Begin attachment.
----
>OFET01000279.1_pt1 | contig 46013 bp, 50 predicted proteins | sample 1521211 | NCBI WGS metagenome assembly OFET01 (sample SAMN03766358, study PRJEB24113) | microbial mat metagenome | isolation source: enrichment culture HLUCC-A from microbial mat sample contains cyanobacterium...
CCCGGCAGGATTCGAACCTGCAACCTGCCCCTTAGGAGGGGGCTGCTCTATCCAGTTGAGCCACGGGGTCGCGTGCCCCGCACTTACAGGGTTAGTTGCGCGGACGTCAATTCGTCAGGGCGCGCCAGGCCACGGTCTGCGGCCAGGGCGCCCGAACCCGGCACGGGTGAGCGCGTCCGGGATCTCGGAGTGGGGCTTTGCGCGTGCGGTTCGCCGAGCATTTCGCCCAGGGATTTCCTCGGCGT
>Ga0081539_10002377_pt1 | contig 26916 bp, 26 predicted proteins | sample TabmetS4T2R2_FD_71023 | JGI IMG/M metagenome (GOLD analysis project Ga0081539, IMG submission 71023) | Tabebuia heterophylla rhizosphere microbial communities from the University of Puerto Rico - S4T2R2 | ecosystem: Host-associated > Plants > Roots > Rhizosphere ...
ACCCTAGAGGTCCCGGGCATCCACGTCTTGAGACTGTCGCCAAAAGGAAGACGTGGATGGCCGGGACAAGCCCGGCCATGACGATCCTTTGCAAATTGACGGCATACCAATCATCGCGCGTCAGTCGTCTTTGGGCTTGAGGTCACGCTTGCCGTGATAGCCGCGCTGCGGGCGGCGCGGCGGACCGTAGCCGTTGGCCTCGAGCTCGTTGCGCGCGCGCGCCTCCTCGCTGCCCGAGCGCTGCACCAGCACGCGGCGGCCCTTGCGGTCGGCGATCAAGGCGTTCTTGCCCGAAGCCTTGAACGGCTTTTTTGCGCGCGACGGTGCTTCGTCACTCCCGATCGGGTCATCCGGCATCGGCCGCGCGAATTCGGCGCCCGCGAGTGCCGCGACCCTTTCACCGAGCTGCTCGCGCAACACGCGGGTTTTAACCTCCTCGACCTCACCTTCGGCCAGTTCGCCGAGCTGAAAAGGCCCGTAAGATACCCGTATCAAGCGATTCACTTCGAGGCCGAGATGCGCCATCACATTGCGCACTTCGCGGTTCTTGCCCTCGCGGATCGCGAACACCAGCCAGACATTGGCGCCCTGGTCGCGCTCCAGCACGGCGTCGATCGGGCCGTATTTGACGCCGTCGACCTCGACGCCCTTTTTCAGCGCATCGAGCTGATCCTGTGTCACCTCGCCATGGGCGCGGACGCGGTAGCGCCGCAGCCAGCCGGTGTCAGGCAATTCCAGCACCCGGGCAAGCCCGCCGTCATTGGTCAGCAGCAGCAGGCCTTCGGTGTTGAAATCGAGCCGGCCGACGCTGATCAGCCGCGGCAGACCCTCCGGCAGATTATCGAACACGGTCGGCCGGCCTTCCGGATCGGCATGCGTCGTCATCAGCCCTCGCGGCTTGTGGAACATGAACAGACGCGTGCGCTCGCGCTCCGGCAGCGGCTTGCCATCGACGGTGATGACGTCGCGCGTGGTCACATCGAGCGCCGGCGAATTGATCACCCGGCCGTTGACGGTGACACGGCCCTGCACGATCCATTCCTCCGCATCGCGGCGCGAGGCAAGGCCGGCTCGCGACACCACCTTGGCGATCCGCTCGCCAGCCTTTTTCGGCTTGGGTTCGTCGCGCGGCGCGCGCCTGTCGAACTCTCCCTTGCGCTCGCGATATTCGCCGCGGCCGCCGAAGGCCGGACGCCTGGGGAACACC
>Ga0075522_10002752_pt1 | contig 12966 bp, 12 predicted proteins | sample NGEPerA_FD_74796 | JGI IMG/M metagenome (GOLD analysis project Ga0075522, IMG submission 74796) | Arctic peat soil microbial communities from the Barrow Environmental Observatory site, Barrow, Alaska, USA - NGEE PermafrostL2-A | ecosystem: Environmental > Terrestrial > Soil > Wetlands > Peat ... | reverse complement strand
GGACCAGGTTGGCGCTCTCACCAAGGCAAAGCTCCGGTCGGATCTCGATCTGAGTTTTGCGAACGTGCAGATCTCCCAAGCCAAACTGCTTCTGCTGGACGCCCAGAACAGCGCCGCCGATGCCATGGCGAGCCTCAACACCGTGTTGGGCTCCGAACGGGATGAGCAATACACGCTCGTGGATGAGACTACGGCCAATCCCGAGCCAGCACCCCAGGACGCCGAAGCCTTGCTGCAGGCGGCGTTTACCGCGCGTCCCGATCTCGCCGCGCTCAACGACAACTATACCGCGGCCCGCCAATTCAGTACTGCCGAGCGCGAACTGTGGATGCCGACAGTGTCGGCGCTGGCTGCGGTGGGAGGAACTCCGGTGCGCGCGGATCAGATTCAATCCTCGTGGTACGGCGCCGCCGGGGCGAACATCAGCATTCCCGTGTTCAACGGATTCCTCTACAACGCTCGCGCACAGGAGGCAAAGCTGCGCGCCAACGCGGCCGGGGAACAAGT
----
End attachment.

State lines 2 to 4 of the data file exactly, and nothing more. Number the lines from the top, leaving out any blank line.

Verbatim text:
CCCGGCAGGATTCGAACCTGCAACCTGCCCCTTAGGAGGGGGCTGCTCTATCCAGTTGAGCCACGGGGTCGCGTGCCCCGCACTTACAGGGTTAGTTGCGCGGACGTCAATTCGTCAGGGCGCGCCAGGCCACGGTCTGCGGCCAGGGCGCCCGAACCCGGCACGGGTGAGCGCGTCCGGGATCTCGGAGTGGGGCTTTGCGCGTGCGGTTCGCCGAGCATTTCGCCCAGGGATTTCCTCGGCGT
>Ga0081539_10002377_pt1 | contig 26916 bp, 26 predicted proteins | sample TabmetS4T2R2_FD_71023 | JGI IMG/M metagenome (GOLD analysis project Ga0081539, IMG submission 71023) | Tabebuia heterophylla rhizosphere microbial communities from the University of Puerto Rico - S4T2R2 | ecosystem: Host-associated > Plants > Roots > Rhizosphere ...
ACCCTAGAGGTCCCGGGCATCCACGTCTTGAGACTGTCGCCAAAAGGAAGACGTGGATGGCCGGGACAAGCCCGGCCATGACGATCCTTTGCAAATTGACGGCATACCAATCATCGCGCGTCAGTCGTCTTTGGGCTTGAGGTCACGCTTGCCGTGATAGCCGCGCTGCGGGCGGCGCGGCGGACCGTAGCCGTTGGCCTCGAGCTCGTTGCGCGCGCGCGCCTCCTCGCTGCCCGAGCGCTGCACCAGCACGCGGCGGCCCTTGCGGTCGGCGATCAAGGCGTTCTTGCCCGAAGCCTTGAACGGCTTTTTTGCGCGCGACGGTGCTTCGTCACTCCCGATCGGGTCATCCGGCATCGGCCGCGCGAATTCGGCGCCCGCGAGTGCCGCGACCCTTTCACCGAGCTGCTCGCGCAACACGCGGGTTTTAACCTCCTCGACCTCACCTTCGGCCAGTTCGCCGAGCTGAAAAGGCCCGTAAGATACCCGTATCAAGCGATTCACTTCGAGGCCGAGATGCGCCATCACATTGCGCACTTCGCGGTTCTTGCCCTCGCGGATCGCGAACACCAGCCAGACATTGGCGCCCTGGTCGCGCTCCAGCACGGCGTCGATCGGGCCGTATTTGACGCCGTCGACCTCGACGCCCTTTTTCAGCGCATCGAGCTGATCCTGTGTCACCTCGCCATGGGCGCGGACGCGGTAGCGCCGCAGCCAGCCGGTGTCAGGCAATTCCAGCACCCGGGCAAGCCCGCCGTCATTGGTCAGCAGCAGCAGGCCTTCGGTGTTGAAATCGAGCCGGCCGACGCTGATCAGCCGCGGCAGACCCTCCGGCAGATTATCGAACACGGTCGGCCGGCCTTCCGGATCGGCATGCGTCGTCATCAGCCCTCGCGGCTTGTGGAACATGAACAGACGCGTGCGCTCGCGCTCCGGCAGCGGCTTGCCATCGACGGTGATGACGTCGCGCGTGGTCACATCGAGCGCCGGCGAATTGATCACCCGGCCGTTGACGGTGACACGGCCCTGCACGATCCATTCCTCCGCATCGCGGCGCGAGGCAAGGCCGGCTCGCGACACCACCTTGGCGATCCGCTCGCCAGCCTTTTTCGGCTTGGGTTCGTCGCGCGGCGCGCGCCTGTCGAACTCTCCCTTGCGCTCGCGATATTCGCCGCGGCCGCCGAAGGCCGGACGCCTGGGGAACACC